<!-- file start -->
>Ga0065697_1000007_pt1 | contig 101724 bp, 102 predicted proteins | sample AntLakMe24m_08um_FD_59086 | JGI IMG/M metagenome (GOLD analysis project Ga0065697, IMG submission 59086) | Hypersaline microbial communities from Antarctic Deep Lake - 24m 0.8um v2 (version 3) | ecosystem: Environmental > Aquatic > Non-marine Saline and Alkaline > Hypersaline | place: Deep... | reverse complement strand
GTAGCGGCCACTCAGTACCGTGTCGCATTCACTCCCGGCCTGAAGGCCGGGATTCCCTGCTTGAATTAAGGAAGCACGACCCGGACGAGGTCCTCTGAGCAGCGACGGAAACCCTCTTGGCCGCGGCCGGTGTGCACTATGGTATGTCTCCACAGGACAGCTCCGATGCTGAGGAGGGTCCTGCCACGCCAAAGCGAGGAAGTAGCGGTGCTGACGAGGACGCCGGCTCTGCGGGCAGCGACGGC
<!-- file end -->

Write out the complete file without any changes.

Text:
>Ga0065697_1000007_pt1 | contig 101724 bp, 102 predicted proteins | sample AntLakMe24m_08um_FD_59086 | JGI IMG/M metagenome (GOLD analysis project Ga0065697, IMG submission 59086) | Hypersaline microbial communities from Antarctic Deep Lake - 24m 0.8um v2 (version 3) | ecosystem: Environmental > Aquatic > Non-marine Saline and Alkaline > Hypersaline | place: Deep... | reverse complement strand
GTAGCGGCCACTCAGTACCGTGTCGCATTCACTCCCGGCCTGAAGGCCGGGATTCCCTGCTTGAATTAAGGAAGCACGACCCGGACGAGGTCCTCTGAGCAGCGACGGAAACCCTCTTGGCCGCGGCCGGTGTGCACTATGGTATGTCTCCACAGGACAGCTCCGATGCTGAGGAGGGTCCTGCCACGCCAAAGCGAGGAAGTAGCGGTGCTGACGAGGACGCCGGCTCTGCGGGCAGCGACGGC